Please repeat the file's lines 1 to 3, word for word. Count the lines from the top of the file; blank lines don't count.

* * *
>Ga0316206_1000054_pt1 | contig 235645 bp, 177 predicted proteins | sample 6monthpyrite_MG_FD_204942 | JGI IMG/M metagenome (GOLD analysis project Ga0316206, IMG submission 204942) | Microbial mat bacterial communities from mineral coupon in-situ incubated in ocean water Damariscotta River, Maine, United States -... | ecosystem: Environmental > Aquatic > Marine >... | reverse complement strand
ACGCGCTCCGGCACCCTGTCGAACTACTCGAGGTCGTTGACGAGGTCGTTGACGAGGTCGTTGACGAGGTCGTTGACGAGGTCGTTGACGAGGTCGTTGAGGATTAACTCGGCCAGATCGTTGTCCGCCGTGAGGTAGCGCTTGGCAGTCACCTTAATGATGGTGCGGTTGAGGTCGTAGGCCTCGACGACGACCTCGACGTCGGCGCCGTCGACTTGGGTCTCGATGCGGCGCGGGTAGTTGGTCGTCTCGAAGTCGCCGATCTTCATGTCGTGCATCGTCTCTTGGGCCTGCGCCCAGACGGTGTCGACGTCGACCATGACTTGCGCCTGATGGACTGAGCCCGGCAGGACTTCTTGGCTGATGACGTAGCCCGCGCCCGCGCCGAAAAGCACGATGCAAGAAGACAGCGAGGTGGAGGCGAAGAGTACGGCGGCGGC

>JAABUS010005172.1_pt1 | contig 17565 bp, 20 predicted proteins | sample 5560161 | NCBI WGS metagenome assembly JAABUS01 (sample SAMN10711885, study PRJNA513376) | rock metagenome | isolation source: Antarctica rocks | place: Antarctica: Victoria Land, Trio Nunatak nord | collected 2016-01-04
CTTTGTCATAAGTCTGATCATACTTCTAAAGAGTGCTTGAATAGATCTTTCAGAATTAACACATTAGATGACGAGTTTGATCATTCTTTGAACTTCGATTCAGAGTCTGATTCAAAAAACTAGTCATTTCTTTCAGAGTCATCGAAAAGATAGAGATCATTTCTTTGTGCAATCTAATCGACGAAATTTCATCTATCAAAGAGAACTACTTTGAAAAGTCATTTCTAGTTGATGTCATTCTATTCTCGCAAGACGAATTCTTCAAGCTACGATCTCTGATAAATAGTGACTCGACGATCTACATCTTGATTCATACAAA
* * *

>Ga0316206_1000054_pt1 | contig 235645 bp, 177 predicted proteins | sample 6monthpyrite_MG_FD_204942 | JGI IMG/M metagenome (GOLD analysis project Ga0316206, IMG submission 204942) | Microbial mat bacterial communities from mineral coupon in-situ incubated in ocean water Damariscotta River, Maine, United States -... | ecosystem: Environmental > Aquatic > Marine >... | reverse complement strand
ACGCGCTCCGGCACCCTGTCGAACTACTCGAGGTCGTTGACGAGGTCGTTGACGAGGTCGTTGACGAGGTCGTTGACGAGGTCGTTGACGAGGTCGTTGAGGATTAACTCGGCCAGATCGTTGTCCGCCGTGAGGTAGCGCTTGGCAGTCACCTTAATGATGGTGCGGTTGAGGTCGTAGGCCTCGACGACGACCTCGACGTCGGCGCCGTCGACTTGGGTCTCGATGCGGCGCGGGTAGTTGGTCGTCTCGAAGTCGCCGATCTTCATGTCGTGCATCGTCTCTTGGGCCTGCGCCCAGACGGTGTCGACGTCGACCATGACTTGCGCCTGATGGACTGAGCCCGGCAGGACTTCTTGGCTGATGACGTAGCCCGCGCCCGCGCCGAAAAGCACGATGCAAGAAGACAGCGAGGTGGAGGCGAAGAGTACGGCGGCGGC

>JAABUS010005172.1_pt1 | contig 17565 bp, 20 predicted proteins | sample 5560161 | NCBI WGS metagenome assembly JAABUS01 (sample SAMN10711885, study PRJNA513376) | rock metagenome | isolation source: Antarctica rocks | place: Antarctica: Victoria Land, Trio Nunatak nord | collected 2016-01-04